By Francesc Badia I Dalmases / openDemocracy
Ecuador’s historic vote to leave the Amazon rainforest’s oil reserves underground contrasts sharply with the results of the presidential elections held on the same day, and leaves the troubled country facing an economic dilemma.
On 20 August, the country voted by a significant margin – 58% to 41% – in favour of leaving the oil reserves of the Amazon’s Yasuní National Park “unearthed”. The victory of ‘yes to Yasuní’ was a major triumph for environmental campaigners – and a major problem for the state. It means Ecuador’s state oil company Petroecuador will no longer be able to exploit oil reserves, costing the country an estimated $600m a year in revenue.
The two presidential candidates who will now compete in the run-off on 15 October have both favoured extractivism in the past, specifically metallic mining and the oil industry, key sectors of the Ecuadorian economy. There are few differences between the two candidates.
Left-wing populist Luisa González, who came first with more than 34% of the vote, is the hand-picked candidate of ex-president Rafael Correa, who was convicted of corruption in 2020 and is now self-exiled in Brussels. Right-wing businessman Daniel Noboa, the son of a banana tycoon, came second on 23%. Noboa’s success was a surprise – his support hadn’t topped 10% in pre-election polls, but he gained popularity after an eloquent performance in the final electoral debate.
History of the Yasuní referendum
The idea of voting to leave oil in the ground in Yasuní National Park – one of the most biodiverse areas in the world and home to at least two uncontacted Indigenous peoples, the Tagaeri and the Taromenane, who live in voluntary isolation in the Ecuadorian Amazon – was born in 2006. That was a year before Rafael Correa’s first electoral victory in 2007, and two years before the country became the first in the world to grant “rights of nature” as part of its new constitution.
The original proposal was to leave the Yasuní oil reserves untouched, in exchange for $3bn compensation paid by the world’s major economies, which would have to assume responsibility for a climate debt acquired over decades of greenhouse gas emissions from the burning of fossil fuels.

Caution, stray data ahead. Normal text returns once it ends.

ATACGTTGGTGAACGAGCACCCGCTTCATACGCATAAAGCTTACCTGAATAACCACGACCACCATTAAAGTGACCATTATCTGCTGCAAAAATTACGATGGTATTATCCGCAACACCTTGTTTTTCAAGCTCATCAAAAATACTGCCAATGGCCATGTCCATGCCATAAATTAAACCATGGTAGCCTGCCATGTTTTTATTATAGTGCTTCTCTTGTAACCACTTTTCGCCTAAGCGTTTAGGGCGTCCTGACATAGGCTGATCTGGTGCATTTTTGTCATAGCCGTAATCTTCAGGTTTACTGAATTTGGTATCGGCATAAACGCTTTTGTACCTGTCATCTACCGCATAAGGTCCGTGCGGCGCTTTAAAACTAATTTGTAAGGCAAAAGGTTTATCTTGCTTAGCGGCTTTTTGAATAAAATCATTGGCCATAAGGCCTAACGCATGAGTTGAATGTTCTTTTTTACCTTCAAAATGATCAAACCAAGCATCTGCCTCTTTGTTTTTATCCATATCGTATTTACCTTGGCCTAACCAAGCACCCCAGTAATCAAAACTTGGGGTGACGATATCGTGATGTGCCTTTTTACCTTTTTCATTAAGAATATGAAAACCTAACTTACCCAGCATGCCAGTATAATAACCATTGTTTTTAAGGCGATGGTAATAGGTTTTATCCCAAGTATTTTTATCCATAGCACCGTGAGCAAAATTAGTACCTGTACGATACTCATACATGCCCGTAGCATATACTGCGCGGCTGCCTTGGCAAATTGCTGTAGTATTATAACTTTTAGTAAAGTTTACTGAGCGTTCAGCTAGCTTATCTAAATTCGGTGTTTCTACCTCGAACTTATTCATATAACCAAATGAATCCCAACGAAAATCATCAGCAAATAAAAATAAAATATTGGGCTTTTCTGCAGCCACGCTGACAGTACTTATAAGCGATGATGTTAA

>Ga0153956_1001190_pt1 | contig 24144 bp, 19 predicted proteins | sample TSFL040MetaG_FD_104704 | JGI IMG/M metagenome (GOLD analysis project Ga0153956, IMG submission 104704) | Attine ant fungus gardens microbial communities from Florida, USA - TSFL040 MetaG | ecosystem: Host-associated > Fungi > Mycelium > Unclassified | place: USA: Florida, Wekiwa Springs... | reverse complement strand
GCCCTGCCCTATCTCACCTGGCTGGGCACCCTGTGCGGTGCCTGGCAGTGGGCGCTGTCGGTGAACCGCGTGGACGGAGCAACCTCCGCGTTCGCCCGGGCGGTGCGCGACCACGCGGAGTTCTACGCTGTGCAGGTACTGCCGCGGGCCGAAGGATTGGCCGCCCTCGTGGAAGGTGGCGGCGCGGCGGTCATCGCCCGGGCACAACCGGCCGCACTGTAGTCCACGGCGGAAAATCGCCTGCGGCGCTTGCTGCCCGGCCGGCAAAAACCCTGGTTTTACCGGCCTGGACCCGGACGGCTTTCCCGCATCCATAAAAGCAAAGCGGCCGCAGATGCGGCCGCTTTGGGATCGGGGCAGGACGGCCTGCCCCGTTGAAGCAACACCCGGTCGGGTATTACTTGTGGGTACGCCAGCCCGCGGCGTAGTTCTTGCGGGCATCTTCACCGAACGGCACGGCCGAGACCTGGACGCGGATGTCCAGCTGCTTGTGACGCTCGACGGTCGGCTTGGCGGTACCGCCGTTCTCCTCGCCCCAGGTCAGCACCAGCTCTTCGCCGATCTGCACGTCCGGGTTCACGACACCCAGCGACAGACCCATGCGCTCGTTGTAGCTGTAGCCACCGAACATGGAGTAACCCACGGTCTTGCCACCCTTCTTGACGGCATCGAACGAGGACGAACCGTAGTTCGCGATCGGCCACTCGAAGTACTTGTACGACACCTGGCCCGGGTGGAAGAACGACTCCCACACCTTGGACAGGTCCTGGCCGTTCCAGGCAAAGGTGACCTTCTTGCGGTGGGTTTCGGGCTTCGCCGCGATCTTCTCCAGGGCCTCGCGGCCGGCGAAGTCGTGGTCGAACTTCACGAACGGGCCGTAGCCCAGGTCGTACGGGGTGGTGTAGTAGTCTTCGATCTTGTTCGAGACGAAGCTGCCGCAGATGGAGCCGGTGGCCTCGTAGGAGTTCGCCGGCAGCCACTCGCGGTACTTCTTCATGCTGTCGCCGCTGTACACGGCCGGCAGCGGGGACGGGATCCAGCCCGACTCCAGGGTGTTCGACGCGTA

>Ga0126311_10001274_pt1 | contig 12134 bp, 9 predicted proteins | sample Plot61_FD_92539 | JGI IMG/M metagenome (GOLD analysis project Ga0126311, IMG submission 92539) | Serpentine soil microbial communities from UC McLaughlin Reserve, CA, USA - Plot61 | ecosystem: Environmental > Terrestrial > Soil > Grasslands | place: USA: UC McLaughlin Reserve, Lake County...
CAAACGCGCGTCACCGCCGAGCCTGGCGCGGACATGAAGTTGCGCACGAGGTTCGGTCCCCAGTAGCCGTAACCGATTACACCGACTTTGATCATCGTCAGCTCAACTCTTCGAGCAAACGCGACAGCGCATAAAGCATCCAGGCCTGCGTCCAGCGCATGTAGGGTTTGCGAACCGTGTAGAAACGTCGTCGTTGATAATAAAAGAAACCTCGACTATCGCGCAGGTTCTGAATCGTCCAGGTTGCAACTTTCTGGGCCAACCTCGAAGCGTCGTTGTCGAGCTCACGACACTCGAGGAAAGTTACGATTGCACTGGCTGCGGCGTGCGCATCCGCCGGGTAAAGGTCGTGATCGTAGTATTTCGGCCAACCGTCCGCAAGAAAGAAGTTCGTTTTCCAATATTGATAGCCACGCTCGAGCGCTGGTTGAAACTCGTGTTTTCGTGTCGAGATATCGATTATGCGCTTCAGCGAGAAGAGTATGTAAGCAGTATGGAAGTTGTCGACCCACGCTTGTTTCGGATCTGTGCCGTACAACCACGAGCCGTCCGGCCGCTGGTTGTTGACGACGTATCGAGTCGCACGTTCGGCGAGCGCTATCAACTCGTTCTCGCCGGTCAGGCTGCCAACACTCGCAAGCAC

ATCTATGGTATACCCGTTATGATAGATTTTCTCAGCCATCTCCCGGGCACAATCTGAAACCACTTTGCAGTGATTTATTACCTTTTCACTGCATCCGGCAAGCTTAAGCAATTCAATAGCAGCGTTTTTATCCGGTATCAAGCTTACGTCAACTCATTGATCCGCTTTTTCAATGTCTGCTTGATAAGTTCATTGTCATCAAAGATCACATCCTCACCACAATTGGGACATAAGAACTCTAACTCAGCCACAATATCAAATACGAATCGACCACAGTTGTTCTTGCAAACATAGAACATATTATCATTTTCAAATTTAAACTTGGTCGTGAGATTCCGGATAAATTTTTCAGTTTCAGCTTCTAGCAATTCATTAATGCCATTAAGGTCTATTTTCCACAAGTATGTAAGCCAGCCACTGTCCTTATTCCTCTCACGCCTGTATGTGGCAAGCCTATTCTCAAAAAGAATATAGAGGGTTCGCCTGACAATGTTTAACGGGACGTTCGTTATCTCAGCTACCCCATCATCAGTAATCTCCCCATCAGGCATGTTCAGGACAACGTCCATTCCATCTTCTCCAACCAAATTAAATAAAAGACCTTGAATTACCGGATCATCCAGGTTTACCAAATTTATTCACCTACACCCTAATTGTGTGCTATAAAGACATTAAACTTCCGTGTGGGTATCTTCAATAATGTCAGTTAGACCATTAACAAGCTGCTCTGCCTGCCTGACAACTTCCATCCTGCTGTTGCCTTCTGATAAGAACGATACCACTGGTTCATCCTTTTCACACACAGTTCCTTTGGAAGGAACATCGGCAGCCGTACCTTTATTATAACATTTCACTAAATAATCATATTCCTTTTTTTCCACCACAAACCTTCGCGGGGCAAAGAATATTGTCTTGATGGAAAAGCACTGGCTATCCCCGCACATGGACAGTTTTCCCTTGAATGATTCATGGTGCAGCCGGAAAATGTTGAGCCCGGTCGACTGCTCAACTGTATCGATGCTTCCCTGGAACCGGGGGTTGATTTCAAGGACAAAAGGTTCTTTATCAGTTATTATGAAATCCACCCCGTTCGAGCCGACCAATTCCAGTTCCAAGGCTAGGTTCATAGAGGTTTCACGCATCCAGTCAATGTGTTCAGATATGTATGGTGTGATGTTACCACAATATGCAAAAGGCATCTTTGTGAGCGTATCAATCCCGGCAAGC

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This idea was criticised as an attempt to commodify nature, so Correa’s government insisted on promoting carbon credit markets in exchange for keeping the oil under Yasuní, thus making the protection of nature conditional on the income it could receive in return. In 2013, when this goal was not achieved, Correa licensed the state oil company Petroecuador to drill the three oil fields of Ishpingo, Tambococha, Tiputini (ITT, also known as Block 43), located at the eastern edge of the park.
The state began to receive $148m dollars a year from ITT’s exploitation, while the opposition movement, including youth groups, Indigenous peoples and environmental NGOs, grew in size and strength. Despite active government repression, they spent ten years in the struggle, collecting tens of thousands of signatures in favour of a public vote on the exploitation of Yasuní.
Finally, in May this year, Ecuador’s constitutional court recognised the right to a referendum. The court agreed that if the ‘yes’ vote – yes to keeping oil in the ground – wins, the state will keep the oil reserves of Block 43 underground indefinitely and will be responsible for “a progressive and orderly withdrawal of all activities related to oil extraction within a period of no more than one year”.
After the overwhelming 17-point margin of victory for ‘yes’ in the 20 August referendum, this is what the new president and government will have to deal with.
Francesc Badia I Dalmases
Francesc Badia i Dalmases is a Mexican journalist, a film producer, and the founder and director of democraciaAbierta, the Latin American associate section of openDemocracy.net, London. A political analyst, author, and publisher, Francesc specializes in geopolitics and international affairs. Francesc is a regular contributor to international newspapers like El País or The Guardian, a Pulitzer Center grantee, and was awarded the prestigious Gabo Prize in 2021 for his work in the Amazon.